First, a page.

3 Reasons Why The Creative Leader Seeks Solitude

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Our lives are so fast these days and we’re always plugged in…phones, laptops, or even just plain old television.  Do you ever wonder what would happen if we took some time out to clear our thoughts without being worried that we’ve missed a super important email?  I do and that’s why I wrote this post about the steps required to be an effective leader.  The foundation of that post was a great article called Solitude and Leadership and it’s also the basis of this post from Daniel Coyle, the author of The Talent Code called Have You Had Your Vitamin S Today? Societally, we think that being alone is bad (being a “loner” isn’t a good thing, right?), so we try our hardest to always be surrounded with people.

Coyle talks about solitude as being a daily requirement, rather than some rarity that we look forward to…like a vacation.  As a matter of fact, he talks about the three things that should be hallmarks of solitude: it’s got to be reliable, it’s got to last, and it’s got to be repeatable.  Since you’re probably reading this on your laptop or phone, you may think this message is a bit ironic.  But I know that I’ve gotten great revelations just by taking time to chill…whether it’s by running, or driving in a silent car, or just going for a good, long walk.  If you’re interested in more ideas on how to find solitude, check out this article: The Lost Art of Solitude.  Here are a few reasons why I believe that solitude brings out the creative juices in us all.

3 reasons why solitude will make you a more effective leader and coach

  • Time for thought and to reflect. I’m a go-with-my-gut kinda lady…and it’s hard to hear what my gut is saying if I’m always ripping and running.  Sometimes I’ve got to get away from all of the noise, be by myself, and think about what’s going on.  Whether it’s a player issue, a big time recruit I’d love to land, or on-court tactical issues…I generally get my best ideas in solitude.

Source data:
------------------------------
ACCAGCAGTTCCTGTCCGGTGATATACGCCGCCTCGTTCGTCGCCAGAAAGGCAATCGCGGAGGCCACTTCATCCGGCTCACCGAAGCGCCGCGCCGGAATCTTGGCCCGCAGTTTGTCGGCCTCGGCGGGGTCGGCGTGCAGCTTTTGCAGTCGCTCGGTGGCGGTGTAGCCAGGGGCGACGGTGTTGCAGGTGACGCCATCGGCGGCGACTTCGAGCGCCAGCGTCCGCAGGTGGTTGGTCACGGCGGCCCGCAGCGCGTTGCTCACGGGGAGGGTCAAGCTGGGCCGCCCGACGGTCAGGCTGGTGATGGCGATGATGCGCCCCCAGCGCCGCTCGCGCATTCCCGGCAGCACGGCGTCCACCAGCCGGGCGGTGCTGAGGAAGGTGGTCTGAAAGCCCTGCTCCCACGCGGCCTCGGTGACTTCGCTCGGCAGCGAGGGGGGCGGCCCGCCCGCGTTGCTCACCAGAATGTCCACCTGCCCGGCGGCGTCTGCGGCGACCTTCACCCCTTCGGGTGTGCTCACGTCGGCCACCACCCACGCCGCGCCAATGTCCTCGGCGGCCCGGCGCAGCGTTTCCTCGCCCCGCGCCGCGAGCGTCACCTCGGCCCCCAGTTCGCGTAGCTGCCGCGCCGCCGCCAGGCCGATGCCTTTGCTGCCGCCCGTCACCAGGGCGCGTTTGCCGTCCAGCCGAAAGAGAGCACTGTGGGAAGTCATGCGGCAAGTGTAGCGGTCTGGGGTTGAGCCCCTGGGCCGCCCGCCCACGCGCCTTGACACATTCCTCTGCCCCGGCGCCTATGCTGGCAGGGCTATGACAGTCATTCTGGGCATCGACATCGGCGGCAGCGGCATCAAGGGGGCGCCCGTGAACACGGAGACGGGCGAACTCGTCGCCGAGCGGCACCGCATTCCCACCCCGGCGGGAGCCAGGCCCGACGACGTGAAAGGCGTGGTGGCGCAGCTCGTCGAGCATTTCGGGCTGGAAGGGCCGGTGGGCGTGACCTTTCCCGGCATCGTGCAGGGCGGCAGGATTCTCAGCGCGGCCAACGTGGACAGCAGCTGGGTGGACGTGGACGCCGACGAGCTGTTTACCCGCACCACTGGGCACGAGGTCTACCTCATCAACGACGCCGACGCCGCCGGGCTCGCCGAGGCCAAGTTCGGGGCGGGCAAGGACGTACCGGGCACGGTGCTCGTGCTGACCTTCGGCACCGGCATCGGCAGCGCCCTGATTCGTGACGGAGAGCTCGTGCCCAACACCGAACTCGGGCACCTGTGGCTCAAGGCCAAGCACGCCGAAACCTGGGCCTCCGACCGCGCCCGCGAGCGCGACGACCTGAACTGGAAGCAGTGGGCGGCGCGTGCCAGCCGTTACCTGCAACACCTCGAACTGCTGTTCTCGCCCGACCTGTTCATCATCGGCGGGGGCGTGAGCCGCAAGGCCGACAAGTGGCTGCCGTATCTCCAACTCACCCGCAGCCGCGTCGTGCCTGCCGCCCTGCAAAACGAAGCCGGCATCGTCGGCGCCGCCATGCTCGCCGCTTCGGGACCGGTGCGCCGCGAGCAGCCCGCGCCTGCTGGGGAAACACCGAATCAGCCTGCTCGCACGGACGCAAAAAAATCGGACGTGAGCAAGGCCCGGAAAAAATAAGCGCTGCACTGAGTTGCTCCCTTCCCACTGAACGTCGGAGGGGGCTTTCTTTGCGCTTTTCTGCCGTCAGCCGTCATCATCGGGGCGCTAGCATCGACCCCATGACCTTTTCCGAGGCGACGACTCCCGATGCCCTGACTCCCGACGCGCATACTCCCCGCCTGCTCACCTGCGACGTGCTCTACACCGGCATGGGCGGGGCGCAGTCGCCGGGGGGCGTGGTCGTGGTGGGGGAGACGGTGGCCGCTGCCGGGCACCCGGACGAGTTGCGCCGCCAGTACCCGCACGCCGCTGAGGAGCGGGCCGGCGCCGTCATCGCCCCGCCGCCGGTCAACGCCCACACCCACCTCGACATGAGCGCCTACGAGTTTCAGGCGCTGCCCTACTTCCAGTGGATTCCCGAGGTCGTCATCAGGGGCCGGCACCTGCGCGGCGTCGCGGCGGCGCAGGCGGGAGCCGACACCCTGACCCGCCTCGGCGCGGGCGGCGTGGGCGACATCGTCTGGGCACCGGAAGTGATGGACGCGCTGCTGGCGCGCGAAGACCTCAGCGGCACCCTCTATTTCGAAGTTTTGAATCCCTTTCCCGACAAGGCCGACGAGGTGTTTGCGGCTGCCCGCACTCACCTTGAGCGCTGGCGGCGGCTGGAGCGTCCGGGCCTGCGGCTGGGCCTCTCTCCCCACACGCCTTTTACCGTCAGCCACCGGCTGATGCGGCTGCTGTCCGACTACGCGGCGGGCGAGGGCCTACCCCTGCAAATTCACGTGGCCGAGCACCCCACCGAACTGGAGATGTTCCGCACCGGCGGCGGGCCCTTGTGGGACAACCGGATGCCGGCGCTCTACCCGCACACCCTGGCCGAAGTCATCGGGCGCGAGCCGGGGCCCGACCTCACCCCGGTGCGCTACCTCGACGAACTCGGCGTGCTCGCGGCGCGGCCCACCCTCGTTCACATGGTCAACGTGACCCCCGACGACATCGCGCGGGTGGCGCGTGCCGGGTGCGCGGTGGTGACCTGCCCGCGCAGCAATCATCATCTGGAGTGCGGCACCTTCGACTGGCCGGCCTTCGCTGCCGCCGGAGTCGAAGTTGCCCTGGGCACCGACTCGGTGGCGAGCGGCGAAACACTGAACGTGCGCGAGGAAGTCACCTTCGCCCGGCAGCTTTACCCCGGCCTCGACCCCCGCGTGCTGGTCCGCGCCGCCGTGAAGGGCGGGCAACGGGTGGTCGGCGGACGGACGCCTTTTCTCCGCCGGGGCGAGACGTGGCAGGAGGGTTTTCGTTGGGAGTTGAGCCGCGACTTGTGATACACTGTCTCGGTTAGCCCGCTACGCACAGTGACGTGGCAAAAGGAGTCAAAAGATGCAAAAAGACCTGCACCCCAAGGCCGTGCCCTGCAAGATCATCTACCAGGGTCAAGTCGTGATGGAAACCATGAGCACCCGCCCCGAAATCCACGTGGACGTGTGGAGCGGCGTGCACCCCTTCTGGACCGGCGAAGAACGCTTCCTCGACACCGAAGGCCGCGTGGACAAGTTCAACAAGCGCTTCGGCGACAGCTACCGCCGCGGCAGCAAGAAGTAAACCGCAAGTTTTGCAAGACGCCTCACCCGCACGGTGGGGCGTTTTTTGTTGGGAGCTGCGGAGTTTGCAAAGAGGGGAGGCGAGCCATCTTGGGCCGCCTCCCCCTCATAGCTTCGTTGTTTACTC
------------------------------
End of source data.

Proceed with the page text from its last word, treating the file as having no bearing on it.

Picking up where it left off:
• Find our own voice. I know that you’re fired up about being a great leader and you probably read all sorts of great stuff about how to become a better coach.  At some point though, you’ve got to sift through all of the things you’ve heard, read, and seen and decide what you believe.  I’m an avid reader…love, love, love to read!  Years ago, I decided that “my thing” would be advocating for female athletes and coaches…now everything I read is through that lens.
  • Space to create. All of that reflecting and thinking would be nothing if we didn’t use it to come up with creative answers to our problems.  I think that too often we get it wrong with creativity.  We think it’s the artist or the painter or the sculptor who is “creative”.  But what about the coach who’s on a losing streak, but figures out how to start winning?  I think that is very creative.  Let’s broaden our definition of who gets to be creative and start applying that mindset to our teams!


I wonder if we could all carve out at least thirty minutes a day to be all alone with our thoughts…something tells me that we can.